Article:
What is imagination? Have you solved the mystery yet?

 

only you can imagination what's not there.
only you can imagination what’s not there.

Imagination.

I’ve used it all of my life.

So have all of you who have baptized yourself with the curse of writing fiction.

You may even be able to explain what it is.

I couldn’t.

I’ve tried.

The day imagination takes over the story.
The day imagination takes over the story.

Albert Einstein said imagination was more important than knowledge.

I agree.

He also said, “Imagination is everything. It is the preview of life’s coming attractions.”

I wouldn’t argue with him.

And Carl Sagan believed that: “Imagination often carries us to worlds that never were, but without it, we would go nowhere.”

Makes perfect sense.

But still, when it comes to defining and explaining imagination in my own mind, I was lost, which is generally a place where I’m most comfortable.

But this week, it all changed, in the unlikeliest of places at the unlikeliest of times.

Linda and I were watching a nice, heart-warming little movie called The Magic of Belle Isle.

I had never heard of it.

I don’t know if it ever reached the movie houses or died the first time the silver screen faded to black.

But the movie starred Morgan Freeman, and I will watch any film that has Morgan Freeman wandering from scene to scene.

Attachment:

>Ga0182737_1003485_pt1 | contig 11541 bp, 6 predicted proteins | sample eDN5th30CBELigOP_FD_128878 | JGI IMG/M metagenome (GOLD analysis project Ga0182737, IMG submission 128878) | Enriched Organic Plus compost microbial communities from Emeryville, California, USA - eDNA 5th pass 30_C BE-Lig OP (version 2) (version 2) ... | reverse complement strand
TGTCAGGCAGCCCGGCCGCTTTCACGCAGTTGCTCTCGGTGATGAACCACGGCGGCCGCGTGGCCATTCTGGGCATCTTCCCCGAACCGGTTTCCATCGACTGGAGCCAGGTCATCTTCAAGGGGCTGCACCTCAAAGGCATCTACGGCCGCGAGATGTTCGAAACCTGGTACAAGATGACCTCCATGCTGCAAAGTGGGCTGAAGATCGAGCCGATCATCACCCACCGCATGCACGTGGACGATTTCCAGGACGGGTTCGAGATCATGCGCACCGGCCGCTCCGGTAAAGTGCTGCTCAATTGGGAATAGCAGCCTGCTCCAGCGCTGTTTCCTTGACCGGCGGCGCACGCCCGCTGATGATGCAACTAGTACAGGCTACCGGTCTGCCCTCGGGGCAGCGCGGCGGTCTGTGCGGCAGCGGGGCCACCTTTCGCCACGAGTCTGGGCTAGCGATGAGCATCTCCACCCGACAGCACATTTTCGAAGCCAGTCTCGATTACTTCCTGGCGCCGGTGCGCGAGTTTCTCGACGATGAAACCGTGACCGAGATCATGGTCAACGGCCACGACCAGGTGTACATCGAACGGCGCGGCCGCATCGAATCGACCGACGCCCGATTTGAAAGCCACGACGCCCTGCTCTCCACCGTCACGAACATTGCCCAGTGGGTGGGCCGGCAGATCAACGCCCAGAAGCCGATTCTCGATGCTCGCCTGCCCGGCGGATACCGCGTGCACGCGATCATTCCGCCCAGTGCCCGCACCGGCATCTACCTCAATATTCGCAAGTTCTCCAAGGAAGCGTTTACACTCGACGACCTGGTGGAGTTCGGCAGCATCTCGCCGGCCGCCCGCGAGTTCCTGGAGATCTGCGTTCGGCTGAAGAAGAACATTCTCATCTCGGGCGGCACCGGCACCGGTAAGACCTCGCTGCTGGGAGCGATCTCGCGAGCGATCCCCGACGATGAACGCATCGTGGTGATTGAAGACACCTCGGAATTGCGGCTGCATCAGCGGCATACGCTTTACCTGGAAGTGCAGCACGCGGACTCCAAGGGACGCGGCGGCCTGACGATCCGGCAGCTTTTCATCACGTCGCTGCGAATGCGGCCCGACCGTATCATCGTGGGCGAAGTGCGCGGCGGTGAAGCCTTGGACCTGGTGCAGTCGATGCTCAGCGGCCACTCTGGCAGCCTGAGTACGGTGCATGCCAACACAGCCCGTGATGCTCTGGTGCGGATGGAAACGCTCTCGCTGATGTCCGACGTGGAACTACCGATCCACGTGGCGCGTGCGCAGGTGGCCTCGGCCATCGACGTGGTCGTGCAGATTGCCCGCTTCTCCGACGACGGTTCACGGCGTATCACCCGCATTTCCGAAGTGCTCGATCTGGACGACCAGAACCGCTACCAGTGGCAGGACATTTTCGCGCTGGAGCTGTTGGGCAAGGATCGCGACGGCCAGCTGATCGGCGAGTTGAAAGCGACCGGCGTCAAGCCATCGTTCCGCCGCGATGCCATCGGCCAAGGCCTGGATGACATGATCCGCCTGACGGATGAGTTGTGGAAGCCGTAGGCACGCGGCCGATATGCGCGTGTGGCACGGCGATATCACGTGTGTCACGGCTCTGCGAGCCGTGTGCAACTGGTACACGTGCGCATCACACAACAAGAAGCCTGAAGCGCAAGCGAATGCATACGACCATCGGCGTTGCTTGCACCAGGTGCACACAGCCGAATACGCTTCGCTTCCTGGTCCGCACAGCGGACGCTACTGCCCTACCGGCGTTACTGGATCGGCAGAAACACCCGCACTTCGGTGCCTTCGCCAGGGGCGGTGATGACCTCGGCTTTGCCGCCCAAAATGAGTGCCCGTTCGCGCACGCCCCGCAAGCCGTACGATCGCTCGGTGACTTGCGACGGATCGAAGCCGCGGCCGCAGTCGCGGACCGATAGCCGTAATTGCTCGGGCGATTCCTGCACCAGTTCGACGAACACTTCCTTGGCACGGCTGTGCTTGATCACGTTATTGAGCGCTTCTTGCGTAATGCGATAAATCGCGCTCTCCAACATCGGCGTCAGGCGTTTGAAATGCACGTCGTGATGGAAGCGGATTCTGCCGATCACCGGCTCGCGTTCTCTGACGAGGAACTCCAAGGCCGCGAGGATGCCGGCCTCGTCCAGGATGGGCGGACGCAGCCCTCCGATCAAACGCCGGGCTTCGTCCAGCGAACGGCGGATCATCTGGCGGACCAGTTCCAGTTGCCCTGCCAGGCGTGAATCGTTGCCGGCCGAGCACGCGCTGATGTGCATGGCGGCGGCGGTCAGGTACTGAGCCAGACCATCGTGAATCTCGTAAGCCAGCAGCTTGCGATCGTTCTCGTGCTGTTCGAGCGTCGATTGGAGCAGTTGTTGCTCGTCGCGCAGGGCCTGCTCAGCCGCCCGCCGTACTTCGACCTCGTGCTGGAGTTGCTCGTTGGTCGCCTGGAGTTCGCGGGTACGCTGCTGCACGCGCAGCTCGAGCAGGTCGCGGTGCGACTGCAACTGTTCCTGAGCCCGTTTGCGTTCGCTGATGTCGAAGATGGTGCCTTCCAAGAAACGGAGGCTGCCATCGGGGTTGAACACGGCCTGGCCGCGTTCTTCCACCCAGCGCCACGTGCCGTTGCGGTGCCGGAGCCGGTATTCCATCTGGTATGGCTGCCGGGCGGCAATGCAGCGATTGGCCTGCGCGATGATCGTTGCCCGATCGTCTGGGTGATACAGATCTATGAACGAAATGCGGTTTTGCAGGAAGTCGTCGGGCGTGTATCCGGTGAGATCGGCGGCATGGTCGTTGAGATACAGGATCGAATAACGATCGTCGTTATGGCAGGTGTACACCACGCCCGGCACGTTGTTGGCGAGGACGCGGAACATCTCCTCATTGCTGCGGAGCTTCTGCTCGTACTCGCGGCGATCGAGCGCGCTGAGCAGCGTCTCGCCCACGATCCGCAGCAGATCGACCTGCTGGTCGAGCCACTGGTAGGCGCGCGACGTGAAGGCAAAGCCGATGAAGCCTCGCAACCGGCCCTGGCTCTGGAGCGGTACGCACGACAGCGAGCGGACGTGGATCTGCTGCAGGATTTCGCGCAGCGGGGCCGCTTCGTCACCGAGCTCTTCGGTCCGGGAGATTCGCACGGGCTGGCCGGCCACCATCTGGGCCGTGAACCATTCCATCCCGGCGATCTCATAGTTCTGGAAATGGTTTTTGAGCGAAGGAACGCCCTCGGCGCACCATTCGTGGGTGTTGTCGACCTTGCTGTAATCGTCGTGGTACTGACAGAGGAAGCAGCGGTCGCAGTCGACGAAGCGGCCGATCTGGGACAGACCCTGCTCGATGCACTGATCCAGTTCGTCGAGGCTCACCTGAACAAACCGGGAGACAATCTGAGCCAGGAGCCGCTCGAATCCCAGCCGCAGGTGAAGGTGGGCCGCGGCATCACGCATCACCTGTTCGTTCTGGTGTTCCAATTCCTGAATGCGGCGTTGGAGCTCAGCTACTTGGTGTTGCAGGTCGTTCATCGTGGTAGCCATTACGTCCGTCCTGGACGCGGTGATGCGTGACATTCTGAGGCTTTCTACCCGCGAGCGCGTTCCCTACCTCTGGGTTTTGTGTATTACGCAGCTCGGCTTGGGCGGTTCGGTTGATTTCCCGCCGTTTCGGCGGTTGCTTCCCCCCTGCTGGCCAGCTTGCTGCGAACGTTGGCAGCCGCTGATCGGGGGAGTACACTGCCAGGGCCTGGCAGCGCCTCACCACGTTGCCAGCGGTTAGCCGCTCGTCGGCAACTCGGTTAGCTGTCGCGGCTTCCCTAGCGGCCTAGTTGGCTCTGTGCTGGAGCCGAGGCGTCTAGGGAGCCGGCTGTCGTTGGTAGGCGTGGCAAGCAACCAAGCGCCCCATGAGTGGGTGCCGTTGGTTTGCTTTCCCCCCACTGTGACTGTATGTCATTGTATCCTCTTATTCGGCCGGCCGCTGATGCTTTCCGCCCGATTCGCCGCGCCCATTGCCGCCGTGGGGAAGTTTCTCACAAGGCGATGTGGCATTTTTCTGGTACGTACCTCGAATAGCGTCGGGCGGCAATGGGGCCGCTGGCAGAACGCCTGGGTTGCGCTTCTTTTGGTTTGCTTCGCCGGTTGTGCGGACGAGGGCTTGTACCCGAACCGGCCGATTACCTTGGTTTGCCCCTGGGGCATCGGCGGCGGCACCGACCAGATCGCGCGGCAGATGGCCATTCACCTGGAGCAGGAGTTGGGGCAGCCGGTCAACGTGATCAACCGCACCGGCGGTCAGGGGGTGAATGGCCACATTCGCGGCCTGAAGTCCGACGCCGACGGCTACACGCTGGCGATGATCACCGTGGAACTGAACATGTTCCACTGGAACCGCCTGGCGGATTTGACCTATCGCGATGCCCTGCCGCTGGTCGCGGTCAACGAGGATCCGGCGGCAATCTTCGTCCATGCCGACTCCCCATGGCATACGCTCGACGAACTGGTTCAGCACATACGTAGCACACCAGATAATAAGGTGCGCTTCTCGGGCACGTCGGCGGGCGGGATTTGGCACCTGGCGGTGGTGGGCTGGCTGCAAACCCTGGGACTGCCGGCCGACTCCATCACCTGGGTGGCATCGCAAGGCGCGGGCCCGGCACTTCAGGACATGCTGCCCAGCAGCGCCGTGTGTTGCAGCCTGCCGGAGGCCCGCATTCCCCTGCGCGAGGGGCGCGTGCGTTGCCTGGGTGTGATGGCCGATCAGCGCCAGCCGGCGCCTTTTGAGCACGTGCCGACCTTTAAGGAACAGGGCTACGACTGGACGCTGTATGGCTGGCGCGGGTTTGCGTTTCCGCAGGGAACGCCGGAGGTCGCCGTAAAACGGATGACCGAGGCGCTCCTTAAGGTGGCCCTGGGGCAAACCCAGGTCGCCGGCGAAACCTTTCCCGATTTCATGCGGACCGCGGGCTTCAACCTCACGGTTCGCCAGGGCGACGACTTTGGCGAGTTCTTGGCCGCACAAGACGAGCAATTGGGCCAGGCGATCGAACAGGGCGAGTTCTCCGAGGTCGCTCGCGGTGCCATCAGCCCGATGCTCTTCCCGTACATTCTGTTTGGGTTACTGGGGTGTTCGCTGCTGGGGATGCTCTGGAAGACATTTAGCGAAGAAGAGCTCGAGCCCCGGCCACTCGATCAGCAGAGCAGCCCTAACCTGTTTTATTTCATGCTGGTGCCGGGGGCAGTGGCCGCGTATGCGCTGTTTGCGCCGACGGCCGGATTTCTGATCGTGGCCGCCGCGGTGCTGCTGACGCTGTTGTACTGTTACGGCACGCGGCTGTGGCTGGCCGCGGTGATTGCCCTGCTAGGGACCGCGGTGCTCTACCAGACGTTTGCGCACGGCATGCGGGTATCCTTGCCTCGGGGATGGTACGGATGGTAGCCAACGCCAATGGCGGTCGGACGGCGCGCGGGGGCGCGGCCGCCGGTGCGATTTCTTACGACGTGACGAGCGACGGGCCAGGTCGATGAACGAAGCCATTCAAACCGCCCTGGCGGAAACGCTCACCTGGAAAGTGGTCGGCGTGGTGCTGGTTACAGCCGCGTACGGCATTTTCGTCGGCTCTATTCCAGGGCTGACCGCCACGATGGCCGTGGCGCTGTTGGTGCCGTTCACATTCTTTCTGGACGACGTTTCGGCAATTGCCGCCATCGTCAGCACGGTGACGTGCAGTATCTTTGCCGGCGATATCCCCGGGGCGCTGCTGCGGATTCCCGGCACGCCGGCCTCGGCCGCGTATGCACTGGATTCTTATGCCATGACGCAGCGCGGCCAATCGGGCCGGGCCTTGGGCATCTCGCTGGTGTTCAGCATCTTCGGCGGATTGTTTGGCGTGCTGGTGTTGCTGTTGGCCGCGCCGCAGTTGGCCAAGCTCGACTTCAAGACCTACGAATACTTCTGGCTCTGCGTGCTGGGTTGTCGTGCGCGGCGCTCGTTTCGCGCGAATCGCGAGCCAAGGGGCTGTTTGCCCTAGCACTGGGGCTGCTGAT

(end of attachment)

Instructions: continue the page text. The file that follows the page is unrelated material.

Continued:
Belle Isle might not have any magic.

But Morgan Freeman does.

Morgan Freeman explaining imagination in The Magic of Belle Isle.
Morgan Freeman explaining imagination in The Magic of Belle Isle.

He played an aging, burnt out writer, confined to a wheel chair, who had given up on life and his craft after losing his wife to cancer. There were no more books in him, he said. His reason for writing had been buried with his wife.

He was just content to wait out his time until he could join her.

But then a little girl offers to hire him for the $34.18 cent she has saved.

“What do you want me to teach you?” he asks.

“I want you to teach me about imagination,” she says.

Morgan tells her: “Look down the road.”

“Okay.”

“What do you see?”

“I don’t see anything,” the little girl says.

“That’s imagination,” explains Morgan Freeman. “It’s seeing what not’s there.”

The little girl understood.

And so did I.

That’s what we do when writing fiction.

We see the train leaving the station. We don’t see the CIA agent slumped over in a seat with a knife in his chest. So we write about the CIA agent and try to figure out why he died and who killed him.

We see the wizened old attorney walking to his office. We don’t see the little girl begging him to save her daddy because he’s innocent. So we write about the little girl and try to figure out why her daddy was charged with murder and who framed him.

We see a fashionable lady climb into her Jaguar in the early morning hours and drive away from her fashionable manor. We don’t see the car pull out of the shadows and follow her. So we write about the car in the shadows and the man who kidnaps her for love instead of money.

If it’s not there, we write about.

If it’s not there, we hand it over to our imagination.

And our imagination has a ball with it.

I like mysteries.

I always have.

Morgan Freeman just solved another one.

SecretsOfTheDead-3dLeftPlease click the book cover to learn more about my novel on Amazon. I did not see the Jewish people who died during the night of broken glass, so I wrote about them.

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